EDITORIAL: Rule number one

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It is not very often that we get a glimpse inside of the inner workings of political parties.  The optics presented to the public is always one of harmony and all hands to the plough.  Every so often, there is a public scuffle but the real ‘behind the scenes’ goings-on are usually kept from public view.
In 2014, the Antigua and Barbuda Labour Party (ABLP) held its convention to ratify its candidates for the then upcoming general elections.  It was held under the theme of “Moving Forward in Unity.“  It was an overt double-pronged message that the party was in unity and the country should unify around the ABLP.  
The Labour Party has always had a reputation for dispensing of any perceptions of disunity in the lead-up to elections.  People were always amazed at how the quarrels within the party were quelled so efficiently and those at war would appear holding hands on the political platform.  Some attributed it to the party structure and the internal conflict resolution processes, while others have held that the solution always rested in the hard-line that ‘you are either in or you are out.’
            That secrecy of how the ABLP maintains its outward show of unity was surprisingly revealed recently in candid remarks from the party’s general secretary, Mary Clare Hurst.  In her blunt comments about her comrade and Member of Parliament for the St. John’s Rural South Constituency, Eustace ‘Teco’ Lake, regarding his disclosure that he did not write his resignation letter, she said,  “…that is not how our organisation works, and he will fall in line!”
Then there was the confirmation that the stranglehold on power and the foundation for the illusion of unity presented to the public is based on the threat of ‘you are either in or you are out’.  The general secretary laid it out quite clear for her comrade (and others), outlining the benefits of complying with the dictates of the party’s leader, stating, “… the Honourable Gaston Browne indicated to Comrade ‘Teco’ Lake, that I understand your situation, I understand how you feel, but we will take care of you.  And, as long as the Antigua Labour Party administration is governing the country of Antigua and Barbuda, you will work!”  
That said, no one in the party should make any mistake about how you receive these ‘generous’ rewards because they come with conditions.  Tow the party line or else.  The threat was explicit.  Mary Clare Hurst said, “… if Comrade ‘Teco’ Lake campaigns against Comrade Daryl Matthew, or he does not endorse him, as he says, and Comrade Daryl Matthew loses the seat on that account, do you think that the prime minister or the party would be able to assist ‘Teco’ in terms of being a senator, or in terms of going back to any one of the ministries?”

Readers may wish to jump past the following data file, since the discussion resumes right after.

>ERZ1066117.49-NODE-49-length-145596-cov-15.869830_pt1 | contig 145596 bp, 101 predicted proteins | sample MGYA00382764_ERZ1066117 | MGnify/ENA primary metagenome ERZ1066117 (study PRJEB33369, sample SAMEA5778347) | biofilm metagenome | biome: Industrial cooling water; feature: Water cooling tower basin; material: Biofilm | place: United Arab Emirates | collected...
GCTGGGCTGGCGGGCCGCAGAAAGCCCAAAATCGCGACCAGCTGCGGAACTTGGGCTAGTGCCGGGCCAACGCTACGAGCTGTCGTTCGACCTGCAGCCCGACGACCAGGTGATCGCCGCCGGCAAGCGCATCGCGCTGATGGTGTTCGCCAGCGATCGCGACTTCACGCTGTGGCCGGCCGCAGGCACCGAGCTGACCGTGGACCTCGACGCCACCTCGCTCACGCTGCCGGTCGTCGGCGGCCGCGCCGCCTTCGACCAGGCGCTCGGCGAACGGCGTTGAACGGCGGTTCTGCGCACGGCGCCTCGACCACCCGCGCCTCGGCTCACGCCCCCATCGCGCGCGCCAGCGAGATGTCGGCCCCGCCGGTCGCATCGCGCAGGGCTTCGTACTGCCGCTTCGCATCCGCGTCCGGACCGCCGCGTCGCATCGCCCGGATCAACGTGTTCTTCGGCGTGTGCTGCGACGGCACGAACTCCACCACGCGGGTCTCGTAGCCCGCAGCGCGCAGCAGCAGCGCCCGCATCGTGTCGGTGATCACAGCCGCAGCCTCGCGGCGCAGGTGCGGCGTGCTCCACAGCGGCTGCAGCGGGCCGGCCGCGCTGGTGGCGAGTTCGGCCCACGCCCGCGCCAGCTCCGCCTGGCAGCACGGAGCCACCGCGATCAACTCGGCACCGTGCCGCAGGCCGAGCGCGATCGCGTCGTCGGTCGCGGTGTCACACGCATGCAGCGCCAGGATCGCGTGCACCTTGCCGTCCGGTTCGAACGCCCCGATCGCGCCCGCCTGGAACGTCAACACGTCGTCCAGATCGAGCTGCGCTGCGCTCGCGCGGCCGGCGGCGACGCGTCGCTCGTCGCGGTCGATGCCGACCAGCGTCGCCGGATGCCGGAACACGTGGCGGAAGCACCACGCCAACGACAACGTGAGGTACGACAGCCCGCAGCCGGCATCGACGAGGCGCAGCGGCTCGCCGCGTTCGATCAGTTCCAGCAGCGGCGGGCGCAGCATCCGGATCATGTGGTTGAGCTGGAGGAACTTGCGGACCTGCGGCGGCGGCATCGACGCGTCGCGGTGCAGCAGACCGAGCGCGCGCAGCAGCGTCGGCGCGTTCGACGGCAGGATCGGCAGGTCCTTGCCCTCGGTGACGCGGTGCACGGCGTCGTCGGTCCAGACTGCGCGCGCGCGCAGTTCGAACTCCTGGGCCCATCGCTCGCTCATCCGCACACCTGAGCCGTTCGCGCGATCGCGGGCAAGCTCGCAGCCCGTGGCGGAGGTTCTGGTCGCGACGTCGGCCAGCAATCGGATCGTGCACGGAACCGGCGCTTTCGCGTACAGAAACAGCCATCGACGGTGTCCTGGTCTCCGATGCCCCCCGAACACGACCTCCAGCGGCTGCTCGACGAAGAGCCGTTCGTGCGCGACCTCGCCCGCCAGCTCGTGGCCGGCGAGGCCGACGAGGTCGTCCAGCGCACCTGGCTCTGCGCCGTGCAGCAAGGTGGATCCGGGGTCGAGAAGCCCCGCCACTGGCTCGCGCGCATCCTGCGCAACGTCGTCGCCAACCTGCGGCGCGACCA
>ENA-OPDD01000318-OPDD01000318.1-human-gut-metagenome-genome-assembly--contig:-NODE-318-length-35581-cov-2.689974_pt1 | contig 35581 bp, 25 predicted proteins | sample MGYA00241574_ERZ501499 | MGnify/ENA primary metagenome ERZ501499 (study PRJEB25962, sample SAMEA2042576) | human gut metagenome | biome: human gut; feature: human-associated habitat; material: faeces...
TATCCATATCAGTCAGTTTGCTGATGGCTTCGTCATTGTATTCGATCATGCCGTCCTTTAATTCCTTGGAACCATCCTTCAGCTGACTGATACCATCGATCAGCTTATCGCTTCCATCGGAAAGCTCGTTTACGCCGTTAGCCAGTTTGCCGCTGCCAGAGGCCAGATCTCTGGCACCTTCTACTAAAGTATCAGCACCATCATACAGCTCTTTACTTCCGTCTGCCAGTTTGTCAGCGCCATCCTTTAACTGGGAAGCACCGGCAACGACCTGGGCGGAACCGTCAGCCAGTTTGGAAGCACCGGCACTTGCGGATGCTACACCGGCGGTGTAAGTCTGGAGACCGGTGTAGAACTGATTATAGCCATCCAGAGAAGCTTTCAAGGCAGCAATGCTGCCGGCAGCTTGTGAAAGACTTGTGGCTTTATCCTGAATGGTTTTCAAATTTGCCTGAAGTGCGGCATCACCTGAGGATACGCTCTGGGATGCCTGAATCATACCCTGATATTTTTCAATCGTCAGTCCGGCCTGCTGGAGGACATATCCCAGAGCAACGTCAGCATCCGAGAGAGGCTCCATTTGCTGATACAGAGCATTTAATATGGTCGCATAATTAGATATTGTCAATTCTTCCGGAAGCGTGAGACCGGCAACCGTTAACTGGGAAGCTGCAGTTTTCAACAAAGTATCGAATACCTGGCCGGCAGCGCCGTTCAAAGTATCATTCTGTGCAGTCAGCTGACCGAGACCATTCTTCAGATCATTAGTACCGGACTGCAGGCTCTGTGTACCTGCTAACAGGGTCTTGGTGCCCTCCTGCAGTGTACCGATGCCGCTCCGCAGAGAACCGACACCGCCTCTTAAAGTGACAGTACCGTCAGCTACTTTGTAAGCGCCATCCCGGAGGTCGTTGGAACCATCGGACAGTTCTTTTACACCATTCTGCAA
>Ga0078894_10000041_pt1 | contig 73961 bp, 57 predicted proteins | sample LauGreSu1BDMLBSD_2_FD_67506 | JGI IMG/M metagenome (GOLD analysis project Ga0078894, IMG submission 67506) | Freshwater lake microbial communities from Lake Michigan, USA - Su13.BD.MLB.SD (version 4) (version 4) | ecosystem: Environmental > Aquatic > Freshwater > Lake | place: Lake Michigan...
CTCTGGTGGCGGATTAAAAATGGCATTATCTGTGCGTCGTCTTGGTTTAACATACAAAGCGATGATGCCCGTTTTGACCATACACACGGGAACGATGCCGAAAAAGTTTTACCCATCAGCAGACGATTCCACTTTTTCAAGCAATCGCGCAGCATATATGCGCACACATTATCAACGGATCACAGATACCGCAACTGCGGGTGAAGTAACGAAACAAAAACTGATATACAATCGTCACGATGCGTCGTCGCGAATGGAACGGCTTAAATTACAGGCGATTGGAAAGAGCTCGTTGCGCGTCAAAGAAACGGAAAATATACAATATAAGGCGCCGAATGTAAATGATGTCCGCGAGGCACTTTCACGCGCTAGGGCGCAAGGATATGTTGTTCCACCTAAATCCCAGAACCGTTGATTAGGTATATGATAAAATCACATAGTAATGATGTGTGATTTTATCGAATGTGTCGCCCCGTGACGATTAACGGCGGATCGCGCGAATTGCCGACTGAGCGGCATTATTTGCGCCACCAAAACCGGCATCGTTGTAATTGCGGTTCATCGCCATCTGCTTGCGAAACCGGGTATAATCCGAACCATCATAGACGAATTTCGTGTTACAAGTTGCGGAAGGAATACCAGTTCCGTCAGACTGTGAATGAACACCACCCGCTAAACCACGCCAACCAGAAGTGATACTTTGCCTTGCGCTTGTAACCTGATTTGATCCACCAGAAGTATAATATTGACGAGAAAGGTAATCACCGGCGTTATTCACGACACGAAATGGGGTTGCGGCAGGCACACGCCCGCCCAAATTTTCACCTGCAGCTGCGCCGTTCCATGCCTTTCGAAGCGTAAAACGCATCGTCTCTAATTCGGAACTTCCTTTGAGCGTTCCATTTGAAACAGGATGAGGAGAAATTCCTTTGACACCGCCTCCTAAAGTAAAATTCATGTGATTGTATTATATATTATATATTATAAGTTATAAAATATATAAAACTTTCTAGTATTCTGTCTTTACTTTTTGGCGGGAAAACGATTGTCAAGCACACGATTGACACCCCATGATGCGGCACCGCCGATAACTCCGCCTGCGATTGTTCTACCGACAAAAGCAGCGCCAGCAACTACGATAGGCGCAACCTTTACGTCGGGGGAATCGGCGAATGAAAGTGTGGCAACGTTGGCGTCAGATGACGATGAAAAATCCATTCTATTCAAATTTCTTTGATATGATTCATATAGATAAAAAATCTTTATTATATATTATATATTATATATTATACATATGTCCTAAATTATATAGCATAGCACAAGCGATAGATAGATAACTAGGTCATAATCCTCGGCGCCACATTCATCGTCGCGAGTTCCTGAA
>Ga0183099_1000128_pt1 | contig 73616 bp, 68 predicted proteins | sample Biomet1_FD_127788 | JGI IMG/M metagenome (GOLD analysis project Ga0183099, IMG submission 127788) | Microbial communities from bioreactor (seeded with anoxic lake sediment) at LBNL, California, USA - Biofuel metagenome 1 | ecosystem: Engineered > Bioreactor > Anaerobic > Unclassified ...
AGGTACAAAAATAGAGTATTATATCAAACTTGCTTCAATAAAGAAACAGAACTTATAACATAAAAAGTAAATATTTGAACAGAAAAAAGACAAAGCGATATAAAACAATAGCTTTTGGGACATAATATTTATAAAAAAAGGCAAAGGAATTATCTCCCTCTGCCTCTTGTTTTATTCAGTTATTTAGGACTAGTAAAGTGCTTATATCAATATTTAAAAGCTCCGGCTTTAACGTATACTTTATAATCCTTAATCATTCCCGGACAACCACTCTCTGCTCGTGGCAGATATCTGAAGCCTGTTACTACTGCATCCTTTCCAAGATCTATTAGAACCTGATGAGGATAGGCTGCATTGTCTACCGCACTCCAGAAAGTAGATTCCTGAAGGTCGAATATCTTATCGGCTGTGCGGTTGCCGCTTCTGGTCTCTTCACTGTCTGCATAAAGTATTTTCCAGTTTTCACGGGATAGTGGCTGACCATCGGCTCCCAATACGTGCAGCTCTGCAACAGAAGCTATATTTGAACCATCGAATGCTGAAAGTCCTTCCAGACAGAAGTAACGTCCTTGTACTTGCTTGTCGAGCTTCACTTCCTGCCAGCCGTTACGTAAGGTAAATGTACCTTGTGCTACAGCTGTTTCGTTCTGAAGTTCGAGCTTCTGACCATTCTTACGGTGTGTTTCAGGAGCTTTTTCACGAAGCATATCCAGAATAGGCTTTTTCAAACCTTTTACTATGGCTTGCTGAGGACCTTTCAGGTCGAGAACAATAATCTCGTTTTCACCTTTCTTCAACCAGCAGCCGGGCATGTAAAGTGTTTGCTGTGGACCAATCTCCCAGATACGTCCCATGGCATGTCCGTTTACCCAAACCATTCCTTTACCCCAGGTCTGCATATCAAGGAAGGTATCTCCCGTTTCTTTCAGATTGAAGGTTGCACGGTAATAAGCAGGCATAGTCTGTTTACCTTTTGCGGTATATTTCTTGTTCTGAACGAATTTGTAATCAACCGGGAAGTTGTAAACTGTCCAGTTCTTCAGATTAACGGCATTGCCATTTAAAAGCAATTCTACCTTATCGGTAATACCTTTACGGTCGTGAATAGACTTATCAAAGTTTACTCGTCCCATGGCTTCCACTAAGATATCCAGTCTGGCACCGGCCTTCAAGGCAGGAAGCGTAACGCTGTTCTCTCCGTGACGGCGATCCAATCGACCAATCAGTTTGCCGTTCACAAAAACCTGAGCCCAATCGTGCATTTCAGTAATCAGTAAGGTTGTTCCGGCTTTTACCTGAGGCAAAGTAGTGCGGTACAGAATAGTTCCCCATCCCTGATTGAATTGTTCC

And there you have it: Gaston Browne’s way or the highway.  
The takeover and the Trump-like personalisation of the Labour Party has been underway for some time.  Many saw it as a strategy to erase the Bird brand from the party.  It started early in the campaign for the last general election when it was no longer a vote for the Antigua Labour Party and its philosophies, it became “Gaston Browne and Team Labour.”  The party and all the Labourites would become back-up singers and dancers to the main act and each should know his or her place.
That shift in how the party operates also seemed to introduce the classic set of authoritarian rules.  You know them.  They state:  “Rule number 1:  The Boss is always right.  Rule number 2: If the Boss is wrong, please refer to rule number 1.”  Simple rules for effective leadership.
There are instances where an autocratic leadership style can be beneficial, but generally it turns out to be problematic.  Because an autocratic leader often ignores the brain trust of the members that makes up the party, and makes decisions without consultation; innovation is stymied.  Superior ideas from other members of the party are often ignored and creativity within the group devolves into the ideas of one.  It ultimately leads to stagnation and the party eventually suffers.
The downside of this style of leadership is easily witnessed in the United States where President Donald Trump has personalised his presidency and attempts to force his administration personnel to yield to his every whim.  The results are obvious.  Trust in his inner circle is low and turnover is high.  His style is described as “bossy,” “controlling,” and “dictatorial.”  Those that support him are rewarded, and those challenge him, in any way, are attacked and their political careers are put in jeopardy.  In the meantime, the party suffers severe reputational damage.  
The Labour Party was born with a extremely strong leader in the person of Sir Vere Cornwall Bird Sr. He could have well been described as an autocratic leader, but that was a different time.  Today, the complex world of politics and government administration requires greater consultation and even greater challenges within the party.  There is a need for the best ideas to contend and not for our elected politicians to wilt under the pressure of any party or ‘leader.’ They cannot be forced to sit on their hands and accept ideas they know are inferior, or not in the best interest of the country, because of the various threats against them.  We cannot accept a situation where our future is
in the hands of a single person.  
Many hands make light work, and we need to remember that there is not a single road toward becoming an economic powerhouse.
We invite you to visit www.antiguaobserver.com and give us your feedback on our opinions.

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